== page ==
Geneticists announced last week in the journal Nature that they have sequenced the complete set of DNA for three people—a Nigerian man, a Chinese man, and a Caucasian woman with leukemia—bringing the total number of individual genomes sequenced and published to five. (The first two are those of the genetics pioneers J. Craig Venter and James Watson.)
The three independent teams all used next-generation sequencing technology from Illumina to get the jobs done in a fraction of the time and cost of the decade-long, $2.7 billion effort of the Human Genome Project, a composite genome from many individuals. Writ large, the three feats take a giant step towards the promise of personal genome sequencing for use in medicine that goes beyond generalities of race and gender to that which is truly individual.
Take adverse drug reactions, for example. Only .1 percent of your DNA differs from that of someone you pass on the street. Still, that amounts to 3 million alternate nucleotides, enough to affect how differently you would react to the same drug treatment. According to a 1998 study in the Journal of the American Medical Association, more than two million Americans suffer from adverse drug reactions per year. About 100,000 die from it.
There’s been an initial study to pit genome against genome in regard to drug efficacy. In September, a team at the J. Craig Venter Institute in Maryland compared the genome of their namesake with that of James Watson to gauge how well each could metabolize treatments like antipsychotics and the cancer drug tamoxifen. Turns out that Venter would likely process the meds much better than Watson. Precise information like this would affect a doctor’s prescribed dose, a matter, potentially, of life or death.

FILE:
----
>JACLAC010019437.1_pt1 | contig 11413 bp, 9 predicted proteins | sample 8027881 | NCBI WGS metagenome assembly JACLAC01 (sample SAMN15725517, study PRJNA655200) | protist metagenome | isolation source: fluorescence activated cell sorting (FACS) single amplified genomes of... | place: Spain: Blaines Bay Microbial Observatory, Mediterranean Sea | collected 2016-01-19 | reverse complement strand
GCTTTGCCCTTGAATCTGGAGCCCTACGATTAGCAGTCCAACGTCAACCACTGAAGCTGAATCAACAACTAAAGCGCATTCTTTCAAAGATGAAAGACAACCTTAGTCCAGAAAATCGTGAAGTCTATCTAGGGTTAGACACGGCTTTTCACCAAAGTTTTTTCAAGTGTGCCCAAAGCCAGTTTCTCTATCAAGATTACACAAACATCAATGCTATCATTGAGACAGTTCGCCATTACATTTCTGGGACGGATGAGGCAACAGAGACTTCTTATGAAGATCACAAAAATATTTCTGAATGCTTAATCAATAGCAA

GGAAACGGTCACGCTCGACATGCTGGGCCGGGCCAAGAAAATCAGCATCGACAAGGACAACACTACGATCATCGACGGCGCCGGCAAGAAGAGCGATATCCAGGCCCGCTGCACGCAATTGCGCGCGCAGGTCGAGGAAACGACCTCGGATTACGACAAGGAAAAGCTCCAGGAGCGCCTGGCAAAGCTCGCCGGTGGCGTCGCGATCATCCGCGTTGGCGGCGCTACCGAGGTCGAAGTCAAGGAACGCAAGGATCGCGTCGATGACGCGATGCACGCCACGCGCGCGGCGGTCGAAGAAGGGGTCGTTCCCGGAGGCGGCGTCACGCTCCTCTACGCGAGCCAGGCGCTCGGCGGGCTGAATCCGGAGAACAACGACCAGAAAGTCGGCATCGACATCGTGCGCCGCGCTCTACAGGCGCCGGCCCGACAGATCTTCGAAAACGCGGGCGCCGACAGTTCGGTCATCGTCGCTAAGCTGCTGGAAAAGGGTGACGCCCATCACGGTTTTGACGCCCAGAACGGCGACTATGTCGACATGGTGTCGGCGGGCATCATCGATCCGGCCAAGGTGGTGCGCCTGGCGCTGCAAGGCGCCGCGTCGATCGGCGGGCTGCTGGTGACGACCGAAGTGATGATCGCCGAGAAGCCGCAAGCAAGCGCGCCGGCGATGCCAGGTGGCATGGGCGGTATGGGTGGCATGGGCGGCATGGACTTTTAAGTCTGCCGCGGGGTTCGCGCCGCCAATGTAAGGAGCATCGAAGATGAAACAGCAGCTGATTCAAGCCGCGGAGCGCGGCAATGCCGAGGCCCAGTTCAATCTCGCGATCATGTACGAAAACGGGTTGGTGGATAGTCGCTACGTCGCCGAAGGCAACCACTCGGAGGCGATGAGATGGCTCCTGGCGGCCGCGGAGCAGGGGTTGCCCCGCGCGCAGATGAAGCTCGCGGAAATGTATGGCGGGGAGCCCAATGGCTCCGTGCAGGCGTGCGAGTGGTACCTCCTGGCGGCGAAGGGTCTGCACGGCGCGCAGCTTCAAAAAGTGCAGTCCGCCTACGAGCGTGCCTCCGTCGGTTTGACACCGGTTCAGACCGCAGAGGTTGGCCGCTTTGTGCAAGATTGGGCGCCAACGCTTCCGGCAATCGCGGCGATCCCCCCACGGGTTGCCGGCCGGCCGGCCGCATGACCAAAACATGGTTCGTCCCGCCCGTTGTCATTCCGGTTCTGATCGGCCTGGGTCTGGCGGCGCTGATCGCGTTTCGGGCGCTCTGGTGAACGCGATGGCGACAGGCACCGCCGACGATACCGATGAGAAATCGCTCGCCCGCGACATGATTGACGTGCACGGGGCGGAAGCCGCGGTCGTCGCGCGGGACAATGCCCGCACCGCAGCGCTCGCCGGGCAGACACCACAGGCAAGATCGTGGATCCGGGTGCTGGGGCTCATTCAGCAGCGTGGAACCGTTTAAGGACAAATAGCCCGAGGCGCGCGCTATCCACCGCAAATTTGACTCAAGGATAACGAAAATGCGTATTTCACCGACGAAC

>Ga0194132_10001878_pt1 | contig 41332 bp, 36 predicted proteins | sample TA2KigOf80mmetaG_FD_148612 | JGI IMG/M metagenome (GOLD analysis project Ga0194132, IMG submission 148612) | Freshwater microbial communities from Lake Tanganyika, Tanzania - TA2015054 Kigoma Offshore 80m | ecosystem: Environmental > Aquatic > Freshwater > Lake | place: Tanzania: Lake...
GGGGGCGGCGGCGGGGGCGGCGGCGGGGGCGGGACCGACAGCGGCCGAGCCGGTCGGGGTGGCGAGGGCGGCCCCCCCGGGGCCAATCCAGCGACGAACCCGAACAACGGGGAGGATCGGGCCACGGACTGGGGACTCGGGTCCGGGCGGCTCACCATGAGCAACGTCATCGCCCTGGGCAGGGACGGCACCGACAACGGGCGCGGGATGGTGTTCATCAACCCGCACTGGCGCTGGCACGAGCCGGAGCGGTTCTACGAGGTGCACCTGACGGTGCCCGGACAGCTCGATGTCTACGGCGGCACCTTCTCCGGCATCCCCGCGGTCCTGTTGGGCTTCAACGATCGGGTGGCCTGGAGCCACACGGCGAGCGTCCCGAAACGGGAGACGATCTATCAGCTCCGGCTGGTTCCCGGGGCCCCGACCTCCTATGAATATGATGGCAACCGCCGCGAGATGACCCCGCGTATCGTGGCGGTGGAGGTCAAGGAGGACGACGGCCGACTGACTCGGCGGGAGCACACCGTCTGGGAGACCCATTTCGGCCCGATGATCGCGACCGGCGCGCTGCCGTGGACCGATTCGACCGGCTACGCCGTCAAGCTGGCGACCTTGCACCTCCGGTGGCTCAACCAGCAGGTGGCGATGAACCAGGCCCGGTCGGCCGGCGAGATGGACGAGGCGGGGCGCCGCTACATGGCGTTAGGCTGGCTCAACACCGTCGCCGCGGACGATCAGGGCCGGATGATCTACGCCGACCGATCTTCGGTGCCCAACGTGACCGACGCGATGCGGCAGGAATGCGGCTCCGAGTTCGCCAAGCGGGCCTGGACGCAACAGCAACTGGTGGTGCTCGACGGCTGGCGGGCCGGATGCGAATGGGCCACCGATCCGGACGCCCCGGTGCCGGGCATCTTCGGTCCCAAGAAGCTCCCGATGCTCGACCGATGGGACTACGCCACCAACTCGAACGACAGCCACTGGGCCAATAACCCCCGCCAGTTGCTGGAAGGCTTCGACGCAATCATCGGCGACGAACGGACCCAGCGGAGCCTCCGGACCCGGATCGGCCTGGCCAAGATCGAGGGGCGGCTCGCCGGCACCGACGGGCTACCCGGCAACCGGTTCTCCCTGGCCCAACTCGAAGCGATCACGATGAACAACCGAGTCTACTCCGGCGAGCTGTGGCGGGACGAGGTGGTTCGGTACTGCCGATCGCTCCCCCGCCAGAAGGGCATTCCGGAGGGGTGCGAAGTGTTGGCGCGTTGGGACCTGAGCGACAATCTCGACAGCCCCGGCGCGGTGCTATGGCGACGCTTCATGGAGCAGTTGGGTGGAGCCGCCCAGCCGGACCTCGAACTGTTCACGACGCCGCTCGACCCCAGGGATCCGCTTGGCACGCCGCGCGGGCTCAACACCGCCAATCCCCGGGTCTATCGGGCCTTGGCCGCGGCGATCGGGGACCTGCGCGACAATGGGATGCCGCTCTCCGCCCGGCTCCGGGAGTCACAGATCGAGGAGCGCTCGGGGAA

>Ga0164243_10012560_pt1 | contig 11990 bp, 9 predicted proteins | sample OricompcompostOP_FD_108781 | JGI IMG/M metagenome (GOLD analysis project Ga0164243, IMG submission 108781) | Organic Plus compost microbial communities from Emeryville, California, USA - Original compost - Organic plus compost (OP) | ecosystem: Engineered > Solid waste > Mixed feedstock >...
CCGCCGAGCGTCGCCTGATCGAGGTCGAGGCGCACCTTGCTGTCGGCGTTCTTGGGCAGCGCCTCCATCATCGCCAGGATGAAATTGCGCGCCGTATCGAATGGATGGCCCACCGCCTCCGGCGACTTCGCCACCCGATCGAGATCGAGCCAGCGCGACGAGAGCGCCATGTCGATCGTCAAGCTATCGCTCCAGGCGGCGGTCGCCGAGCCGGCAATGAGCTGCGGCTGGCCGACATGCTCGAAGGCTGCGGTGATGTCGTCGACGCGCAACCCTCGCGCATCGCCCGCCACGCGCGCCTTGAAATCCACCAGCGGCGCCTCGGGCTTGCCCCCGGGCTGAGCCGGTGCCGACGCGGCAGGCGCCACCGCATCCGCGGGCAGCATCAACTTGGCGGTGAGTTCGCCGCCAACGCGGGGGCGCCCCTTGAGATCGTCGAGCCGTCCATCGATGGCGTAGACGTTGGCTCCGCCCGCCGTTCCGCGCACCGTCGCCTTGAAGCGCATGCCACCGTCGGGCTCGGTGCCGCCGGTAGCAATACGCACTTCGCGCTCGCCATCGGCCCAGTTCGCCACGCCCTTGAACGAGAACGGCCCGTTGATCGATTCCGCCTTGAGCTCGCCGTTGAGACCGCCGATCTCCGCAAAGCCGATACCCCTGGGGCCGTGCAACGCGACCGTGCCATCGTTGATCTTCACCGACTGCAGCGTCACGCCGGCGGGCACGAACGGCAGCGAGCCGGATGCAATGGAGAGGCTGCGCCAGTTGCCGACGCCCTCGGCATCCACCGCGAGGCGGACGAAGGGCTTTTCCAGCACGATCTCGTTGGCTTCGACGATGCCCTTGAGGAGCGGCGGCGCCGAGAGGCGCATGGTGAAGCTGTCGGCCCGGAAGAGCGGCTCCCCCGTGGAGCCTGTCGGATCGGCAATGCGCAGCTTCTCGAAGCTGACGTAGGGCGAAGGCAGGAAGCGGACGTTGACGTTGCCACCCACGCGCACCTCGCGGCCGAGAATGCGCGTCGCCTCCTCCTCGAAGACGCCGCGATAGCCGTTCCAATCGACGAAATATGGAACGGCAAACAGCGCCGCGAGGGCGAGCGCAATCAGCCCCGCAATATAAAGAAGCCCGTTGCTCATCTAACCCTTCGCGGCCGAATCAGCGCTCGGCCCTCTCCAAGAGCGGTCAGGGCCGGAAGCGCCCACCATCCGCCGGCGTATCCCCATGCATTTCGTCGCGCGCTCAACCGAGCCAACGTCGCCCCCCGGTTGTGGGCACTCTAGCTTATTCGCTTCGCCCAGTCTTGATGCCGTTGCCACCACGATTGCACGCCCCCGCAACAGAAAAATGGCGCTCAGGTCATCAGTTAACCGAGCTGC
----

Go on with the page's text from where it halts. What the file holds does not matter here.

Personal genomics also stands to remedy troubles that come when drugs are prescribed based on skin color. Take the controversial drug BiDil, which is targeted to African-Americans at risk of heart disease. Critics of BiDil say its developer, NitroMed, overlooked social influences on the rate of hypertension in people of African descent. Furthermore, as the Venter vs. Watson bout showed, individual variation is no small factor—especially when you consider that two people of the same racial group can differ more on a genetic level than two people of different races. “One’s ethnicity/race is, at best, a probabilistic guess at one’s true genetic makeup,” write the Venter Institute study authors.
As more individual genomes are sequenced and compared, researchers will be able to more finely dissect the genetics of diseases which seem more common in a particular group. The 1000 Genomes Project was launched early this year to that end. It plans to sequence the full genetic blueprints for men and women of widely different ancestries to get a clearer picture of just how different that .1 percent is—a boon for modern medicine.